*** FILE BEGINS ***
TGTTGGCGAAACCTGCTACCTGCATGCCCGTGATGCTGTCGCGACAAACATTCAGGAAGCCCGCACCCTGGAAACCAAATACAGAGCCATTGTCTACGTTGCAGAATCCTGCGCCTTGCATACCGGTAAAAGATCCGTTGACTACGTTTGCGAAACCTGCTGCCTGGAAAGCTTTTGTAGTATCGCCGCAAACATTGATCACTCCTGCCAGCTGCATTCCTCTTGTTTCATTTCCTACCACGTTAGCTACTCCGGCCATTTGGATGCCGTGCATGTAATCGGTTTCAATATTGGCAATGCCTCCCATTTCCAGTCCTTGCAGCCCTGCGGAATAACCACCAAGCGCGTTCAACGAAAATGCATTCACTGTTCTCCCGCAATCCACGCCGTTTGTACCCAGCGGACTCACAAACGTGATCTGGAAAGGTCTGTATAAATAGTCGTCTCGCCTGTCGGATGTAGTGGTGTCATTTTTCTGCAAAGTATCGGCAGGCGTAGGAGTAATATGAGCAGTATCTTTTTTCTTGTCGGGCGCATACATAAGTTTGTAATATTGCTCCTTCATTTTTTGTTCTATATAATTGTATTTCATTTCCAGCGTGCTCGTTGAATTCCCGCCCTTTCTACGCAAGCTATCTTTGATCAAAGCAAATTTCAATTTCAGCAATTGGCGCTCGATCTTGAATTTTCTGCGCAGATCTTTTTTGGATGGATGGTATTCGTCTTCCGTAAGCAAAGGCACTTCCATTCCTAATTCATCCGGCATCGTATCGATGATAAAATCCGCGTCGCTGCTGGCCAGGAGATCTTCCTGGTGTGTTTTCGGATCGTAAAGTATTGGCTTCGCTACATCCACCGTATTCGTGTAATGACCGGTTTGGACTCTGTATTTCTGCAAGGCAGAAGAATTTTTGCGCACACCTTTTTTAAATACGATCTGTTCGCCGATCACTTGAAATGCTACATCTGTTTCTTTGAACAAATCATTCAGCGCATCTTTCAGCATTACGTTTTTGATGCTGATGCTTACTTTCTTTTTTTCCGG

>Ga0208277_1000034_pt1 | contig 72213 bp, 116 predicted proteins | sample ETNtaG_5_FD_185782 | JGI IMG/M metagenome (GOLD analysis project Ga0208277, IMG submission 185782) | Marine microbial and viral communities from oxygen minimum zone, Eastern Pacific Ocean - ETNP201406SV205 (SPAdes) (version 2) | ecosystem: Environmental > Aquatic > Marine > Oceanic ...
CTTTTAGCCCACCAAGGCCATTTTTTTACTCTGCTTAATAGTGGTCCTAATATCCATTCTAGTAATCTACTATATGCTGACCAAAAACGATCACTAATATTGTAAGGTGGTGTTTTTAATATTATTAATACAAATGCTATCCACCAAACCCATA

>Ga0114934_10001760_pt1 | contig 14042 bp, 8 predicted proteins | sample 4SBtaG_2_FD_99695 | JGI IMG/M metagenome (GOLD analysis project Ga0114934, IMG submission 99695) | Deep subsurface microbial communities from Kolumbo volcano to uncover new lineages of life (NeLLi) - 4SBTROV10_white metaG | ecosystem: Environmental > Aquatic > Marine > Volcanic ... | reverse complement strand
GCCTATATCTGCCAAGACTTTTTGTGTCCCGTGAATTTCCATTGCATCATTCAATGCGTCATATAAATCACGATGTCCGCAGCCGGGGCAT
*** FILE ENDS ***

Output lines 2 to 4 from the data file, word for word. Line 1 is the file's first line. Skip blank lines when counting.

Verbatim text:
>Ga0208277_1000034_pt1 | contig 72213 bp, 116 predicted proteins | sample ETNtaG_5_FD_185782 | JGI IMG/M metagenome (GOLD analysis project Ga0208277, IMG submission 185782) | Marine microbial and viral communities from oxygen minimum zone, Eastern Pacific Ocean - ETNP201406SV205 (SPAdes) (version 2) | ecosystem: Environmental > Aquatic > Marine > Oceanic ...
CTTTTAGCCCACCAAGGCCATTTTTTTACTCTGCTTAATAGTGGTCCTAATATCCATTCTAGTAATCTACTATATGCTGACCAAAAACGATCACTAATATTGTAAGGTGGTGTTTTTAATATTATTAATACAAATGCTATCCACCAAACCCATA

>Ga0114934_10001760_pt1 | contig 14042 bp, 8 predicted proteins | sample 4SBtaG_2_FD_99695 | JGI IMG/M metagenome (GOLD analysis project Ga0114934, IMG submission 99695) | Deep subsurface microbial communities from Kolumbo volcano to uncover new lineages of life (NeLLi) - 4SBTROV10_white metaG | ecosystem: Environmental > Aquatic > Marine > Volcanic ... | reverse complement strand